The situation was not helped by the fact that the new crew were only just arriving and the boat had no Captain or 1st mate at the time of my departure.


Chief
Posted: Monday, July 19, 2010 7:34 PM
Joined: 02/06/2008
Posts: 341


" ... termination "with cause" and I don't have to repatriate you."

Oops, there goes another henning. It must be the summer migration, there seem to be more than usual lately.

Does your boss fully understand the liability to which your continued employment exposes him?

Henning, I don't know if your crew reads any of the stuff you post but if they do they should catalog it to use as evidence when they get screwed through your ignorance.


Henning
Posted: Tuesday, July 20, 2010 4:37 AM
Joined: 01/06/2008
Posts: 1053


It comes out of the seaman's pocket:
http://www.ilo.org/ilolex/cgi-lex/convde.pl?C166

PART IV. ARRANGEMENTS FOR REPATRIATION

Article 4

.....

3. Where repatriation has taken place as a result of a seafarer being found, in accordance with national laws or regulations or collective agreements, to be in serious default of his or her employment obligations, nothing in this Convention shall prejudice the right of recovery from the seafarer of repatriation costs or part thereof in accordance with national laws or regulations or collective agreements.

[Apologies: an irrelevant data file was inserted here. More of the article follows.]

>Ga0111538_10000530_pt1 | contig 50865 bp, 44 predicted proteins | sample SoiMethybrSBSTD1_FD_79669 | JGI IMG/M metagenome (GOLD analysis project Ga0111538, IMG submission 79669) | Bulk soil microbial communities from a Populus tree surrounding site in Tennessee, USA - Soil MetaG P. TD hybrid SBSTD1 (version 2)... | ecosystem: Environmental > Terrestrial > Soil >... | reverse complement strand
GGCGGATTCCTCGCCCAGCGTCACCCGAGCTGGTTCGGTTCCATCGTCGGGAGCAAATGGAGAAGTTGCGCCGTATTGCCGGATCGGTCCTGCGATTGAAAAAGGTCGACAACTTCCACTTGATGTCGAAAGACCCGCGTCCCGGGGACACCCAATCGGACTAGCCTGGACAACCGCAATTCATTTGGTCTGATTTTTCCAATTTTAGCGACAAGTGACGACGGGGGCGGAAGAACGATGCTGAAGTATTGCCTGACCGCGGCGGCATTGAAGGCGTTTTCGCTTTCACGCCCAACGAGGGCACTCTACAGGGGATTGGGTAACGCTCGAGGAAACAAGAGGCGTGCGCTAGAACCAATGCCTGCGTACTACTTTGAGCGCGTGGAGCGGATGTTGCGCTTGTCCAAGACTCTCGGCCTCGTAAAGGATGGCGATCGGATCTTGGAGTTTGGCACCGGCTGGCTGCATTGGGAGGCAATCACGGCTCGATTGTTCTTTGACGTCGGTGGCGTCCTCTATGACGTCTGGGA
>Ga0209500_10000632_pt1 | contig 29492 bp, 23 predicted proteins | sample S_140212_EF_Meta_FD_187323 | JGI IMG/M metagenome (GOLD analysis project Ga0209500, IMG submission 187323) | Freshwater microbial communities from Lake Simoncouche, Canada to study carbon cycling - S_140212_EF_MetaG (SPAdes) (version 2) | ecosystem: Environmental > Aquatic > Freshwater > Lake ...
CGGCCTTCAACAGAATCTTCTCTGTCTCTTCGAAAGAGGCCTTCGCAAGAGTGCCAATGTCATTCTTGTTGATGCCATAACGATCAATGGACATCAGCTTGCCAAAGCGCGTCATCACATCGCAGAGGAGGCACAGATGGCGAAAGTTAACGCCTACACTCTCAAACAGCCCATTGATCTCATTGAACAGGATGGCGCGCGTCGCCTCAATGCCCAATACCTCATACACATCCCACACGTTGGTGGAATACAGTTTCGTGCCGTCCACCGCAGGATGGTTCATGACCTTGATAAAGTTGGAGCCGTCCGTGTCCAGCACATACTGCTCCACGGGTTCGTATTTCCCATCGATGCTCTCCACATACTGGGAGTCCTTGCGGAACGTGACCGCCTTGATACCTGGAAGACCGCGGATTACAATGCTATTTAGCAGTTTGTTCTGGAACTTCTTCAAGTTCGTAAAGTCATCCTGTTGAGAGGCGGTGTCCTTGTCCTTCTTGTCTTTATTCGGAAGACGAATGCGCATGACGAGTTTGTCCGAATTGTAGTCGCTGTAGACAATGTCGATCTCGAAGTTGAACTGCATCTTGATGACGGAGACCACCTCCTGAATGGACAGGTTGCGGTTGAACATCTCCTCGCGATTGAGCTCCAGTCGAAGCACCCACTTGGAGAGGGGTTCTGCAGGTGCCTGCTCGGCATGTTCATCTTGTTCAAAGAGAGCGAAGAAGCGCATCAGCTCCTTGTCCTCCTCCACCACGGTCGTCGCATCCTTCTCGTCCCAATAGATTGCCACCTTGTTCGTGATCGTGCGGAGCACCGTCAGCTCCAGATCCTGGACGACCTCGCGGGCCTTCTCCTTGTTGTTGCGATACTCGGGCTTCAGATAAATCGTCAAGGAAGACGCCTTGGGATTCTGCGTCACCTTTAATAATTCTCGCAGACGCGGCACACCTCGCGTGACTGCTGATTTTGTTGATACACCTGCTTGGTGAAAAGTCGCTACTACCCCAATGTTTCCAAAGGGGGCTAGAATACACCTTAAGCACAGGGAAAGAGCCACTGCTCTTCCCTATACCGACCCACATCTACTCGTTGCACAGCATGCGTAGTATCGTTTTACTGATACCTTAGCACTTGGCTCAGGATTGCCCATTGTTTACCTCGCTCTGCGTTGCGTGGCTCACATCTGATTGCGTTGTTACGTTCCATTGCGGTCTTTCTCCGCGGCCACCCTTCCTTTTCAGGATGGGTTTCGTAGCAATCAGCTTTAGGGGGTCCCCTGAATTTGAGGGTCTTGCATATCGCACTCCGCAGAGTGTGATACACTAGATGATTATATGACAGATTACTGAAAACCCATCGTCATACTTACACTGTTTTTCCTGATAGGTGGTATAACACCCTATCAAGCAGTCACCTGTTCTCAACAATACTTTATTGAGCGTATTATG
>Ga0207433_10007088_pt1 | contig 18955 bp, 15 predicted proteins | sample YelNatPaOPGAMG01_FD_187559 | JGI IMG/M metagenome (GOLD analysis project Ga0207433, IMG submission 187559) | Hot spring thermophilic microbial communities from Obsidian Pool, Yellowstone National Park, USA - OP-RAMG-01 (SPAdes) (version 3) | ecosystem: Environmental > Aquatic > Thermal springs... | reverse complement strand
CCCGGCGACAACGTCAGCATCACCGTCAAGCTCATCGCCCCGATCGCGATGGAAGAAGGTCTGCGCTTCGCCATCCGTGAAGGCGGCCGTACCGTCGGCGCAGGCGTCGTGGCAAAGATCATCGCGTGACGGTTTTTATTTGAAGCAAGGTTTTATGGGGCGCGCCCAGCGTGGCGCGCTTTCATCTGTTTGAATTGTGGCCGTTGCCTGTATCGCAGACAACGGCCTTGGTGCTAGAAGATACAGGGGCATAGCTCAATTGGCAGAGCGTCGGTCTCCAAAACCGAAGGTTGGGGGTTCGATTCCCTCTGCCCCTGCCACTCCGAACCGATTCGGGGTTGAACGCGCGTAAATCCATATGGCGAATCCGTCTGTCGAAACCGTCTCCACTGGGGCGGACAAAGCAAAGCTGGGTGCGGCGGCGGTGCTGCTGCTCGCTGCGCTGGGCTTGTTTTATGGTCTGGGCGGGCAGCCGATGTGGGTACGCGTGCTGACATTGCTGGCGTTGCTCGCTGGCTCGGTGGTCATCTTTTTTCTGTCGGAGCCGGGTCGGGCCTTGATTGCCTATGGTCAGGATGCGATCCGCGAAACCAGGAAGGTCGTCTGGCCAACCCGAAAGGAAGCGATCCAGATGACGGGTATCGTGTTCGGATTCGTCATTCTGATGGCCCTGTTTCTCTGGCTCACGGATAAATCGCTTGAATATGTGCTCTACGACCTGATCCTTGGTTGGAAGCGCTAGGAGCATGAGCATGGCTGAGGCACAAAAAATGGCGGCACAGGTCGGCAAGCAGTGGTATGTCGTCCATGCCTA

Chief
Posted: Tuesday, July 20, 2010 2:29 PM
Joined: 02/06/2008
Posts: 341


Yes, the costs can be recovered from the seafarer but that is directly opposite from "I don't have to repatriate you." You must repatriate the seafarer, provide lodging, meals, medical care, and expenses until they reach their destination. You must hand them a paid ticket plus transportation to the airport plus lodging if they have to overnight somewhere, plus meals, plus plus plus.

Simply making the statement "I don't have to repatriate you." is just another henning that might make you feel good and might intimidate junior crew but is a pointless and counterproductive statement to post in the context of this forum. Of course that is assuming you knew all along that it was merely another throwaway statement, a "henning."

I suspect it was a statement of what you believed to be fact, or like other captains who cause the problems people bring up on this forum, you want to believe is fact and act on your own prejudices rather than the laws which were created to protect crewmembers from people like you.


bubbabubbles
Posted: Tuesday, July 20, 2010 2:51 PM
Joined: 20/07/2010
Posts: 2


freelancersunion.org for American freelance yachties.  hope that helps